Five disaster myths

by Alex Whiting | @AlexWhi | Thomson Reuters Foundation
Tuesday, 19 November 2013 07:10 GMT

Relatives stand by candles lit on a mass grave, where they buried 17 members of their Songalia family who died when Super Typhoon Haiyan hit Leyte, by the side of a road south of Tacloban, on Nov. 15, 2013. REUTERS/Damir Sagolj

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Dead bodies do not cause epidemics. Aid distributed in a random way reaches the strongest, not those most in need. Most lives are saved by locals in the immediate aftermath of a disaster

Every time disasters strike, myths abound. Here are five of the most common, according to the World Health Organization and British Red Cross: 

MYTH 1: Dead bodies should be buried quickly to avoid disease.

Dead bodies do not cause epidemics after natural disasters. In fact, the surviving population is more likely to spread disease.

This is because the victims are not killed by disease. Even those who were sick at the time of death are unlikely to spread disease because most infectious organisms die within hours of a person’s death. One exception is HIV, which has been found to survive six days. 

Having said that, bodies decompose quickly in a hot climate, and the smell can be overwhelming. 

MYTH 2: Disposing of bodies quickly through mass burials or cremations can help create a sense of relief among survivors.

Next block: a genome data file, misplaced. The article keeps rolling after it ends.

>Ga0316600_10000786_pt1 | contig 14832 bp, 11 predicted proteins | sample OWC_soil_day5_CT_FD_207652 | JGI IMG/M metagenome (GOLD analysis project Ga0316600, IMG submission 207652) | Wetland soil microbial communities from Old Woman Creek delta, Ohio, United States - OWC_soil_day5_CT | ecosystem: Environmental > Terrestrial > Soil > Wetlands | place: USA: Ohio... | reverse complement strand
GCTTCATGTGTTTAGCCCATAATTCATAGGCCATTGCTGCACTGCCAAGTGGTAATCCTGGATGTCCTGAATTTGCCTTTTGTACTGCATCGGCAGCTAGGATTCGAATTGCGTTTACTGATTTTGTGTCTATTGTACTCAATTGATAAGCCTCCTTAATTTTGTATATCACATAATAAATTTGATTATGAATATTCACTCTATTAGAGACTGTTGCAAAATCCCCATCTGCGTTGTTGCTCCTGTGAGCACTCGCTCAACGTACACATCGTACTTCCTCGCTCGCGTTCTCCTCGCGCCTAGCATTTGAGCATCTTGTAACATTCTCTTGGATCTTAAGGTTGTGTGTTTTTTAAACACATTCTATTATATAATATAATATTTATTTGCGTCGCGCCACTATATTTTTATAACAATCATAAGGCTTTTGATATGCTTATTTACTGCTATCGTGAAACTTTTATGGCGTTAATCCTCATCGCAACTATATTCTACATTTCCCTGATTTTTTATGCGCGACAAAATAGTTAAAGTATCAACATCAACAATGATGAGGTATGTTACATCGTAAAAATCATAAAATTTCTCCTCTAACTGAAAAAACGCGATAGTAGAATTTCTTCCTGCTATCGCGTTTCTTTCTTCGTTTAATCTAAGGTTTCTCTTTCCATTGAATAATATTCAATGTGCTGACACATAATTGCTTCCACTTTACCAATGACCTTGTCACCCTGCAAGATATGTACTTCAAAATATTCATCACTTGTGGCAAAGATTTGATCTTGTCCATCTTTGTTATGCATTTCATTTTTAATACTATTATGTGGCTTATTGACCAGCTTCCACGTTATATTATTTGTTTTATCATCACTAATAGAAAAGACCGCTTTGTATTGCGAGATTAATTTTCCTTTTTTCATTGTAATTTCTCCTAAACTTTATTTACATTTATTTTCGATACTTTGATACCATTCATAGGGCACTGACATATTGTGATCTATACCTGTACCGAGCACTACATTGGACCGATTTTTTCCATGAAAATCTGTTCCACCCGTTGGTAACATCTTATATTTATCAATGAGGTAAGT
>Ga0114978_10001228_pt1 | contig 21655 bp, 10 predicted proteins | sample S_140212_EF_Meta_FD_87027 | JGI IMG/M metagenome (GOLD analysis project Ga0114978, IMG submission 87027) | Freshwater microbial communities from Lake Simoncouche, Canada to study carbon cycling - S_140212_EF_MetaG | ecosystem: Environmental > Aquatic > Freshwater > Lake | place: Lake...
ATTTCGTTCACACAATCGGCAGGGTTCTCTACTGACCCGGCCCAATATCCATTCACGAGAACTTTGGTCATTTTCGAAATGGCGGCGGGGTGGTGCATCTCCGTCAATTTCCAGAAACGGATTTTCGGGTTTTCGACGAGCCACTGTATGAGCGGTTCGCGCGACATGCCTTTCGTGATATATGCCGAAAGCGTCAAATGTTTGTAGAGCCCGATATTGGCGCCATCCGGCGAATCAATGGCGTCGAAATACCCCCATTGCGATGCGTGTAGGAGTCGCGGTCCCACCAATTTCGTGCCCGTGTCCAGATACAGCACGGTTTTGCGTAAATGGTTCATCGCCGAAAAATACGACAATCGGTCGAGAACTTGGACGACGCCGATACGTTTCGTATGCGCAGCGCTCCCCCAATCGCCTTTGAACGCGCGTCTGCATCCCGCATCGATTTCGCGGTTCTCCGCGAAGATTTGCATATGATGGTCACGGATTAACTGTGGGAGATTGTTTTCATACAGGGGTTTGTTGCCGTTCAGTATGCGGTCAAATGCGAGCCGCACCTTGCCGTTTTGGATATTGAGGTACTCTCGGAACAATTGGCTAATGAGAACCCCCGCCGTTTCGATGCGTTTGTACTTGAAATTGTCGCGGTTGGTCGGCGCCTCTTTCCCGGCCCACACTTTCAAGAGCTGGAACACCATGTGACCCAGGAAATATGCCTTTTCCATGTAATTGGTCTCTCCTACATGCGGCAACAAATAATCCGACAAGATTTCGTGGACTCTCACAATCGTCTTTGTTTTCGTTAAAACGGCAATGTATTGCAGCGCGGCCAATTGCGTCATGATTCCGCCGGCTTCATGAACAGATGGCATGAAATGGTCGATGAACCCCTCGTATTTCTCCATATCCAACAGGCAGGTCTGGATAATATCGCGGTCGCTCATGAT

Mass burials or cremations can make it harder for survivors in the long run. They can also create legal problems for the relatives of the victims, unless the bodies are identified.

Survivors usually feel more at peace and are better able to cope with their loss if they can identify and recover the remains of their loved ones, and follow their religious practices in their burial or cremation. 

MYTH 3: Everyone is equally affected by a disaster.

Disasters affect the poor the most, especially women, children, the elderly and disabled. They are more likely to be killed, and if they survive, they will find it harder to rebuild their lives.

MYTH 4:  Any kind of international aid is needed, now.

Before dispatching teams and aid, it is important to first establish what is needed, where, and who needs it the most, and then deliver it in a way that ensures it reaches the vulnerable.

Aid distributed in a random way is more likely reach the strongest, not those most in need. It may also be the wrong kind of aid which can simply add to the chaos.

Donated clothing, food that is unfamiliar to survivors, and powerful medicines that should only be given under close medical supervision, are just some of the things that come under the heading of inappropriate aid.

Sending in teams of medics or other professionals with the wrong skills or training can also create problems.

MYTH 5: Disaster-hit people are too dazed and shocked to take responsibility for helping themselves and others.

Most lives are saved by locals in the immediate aftermath of a disaster. They are on the spot and often dig through rubble and debris with their bare hands to rescue people.

Many survivors are helped by friends and relatives. 

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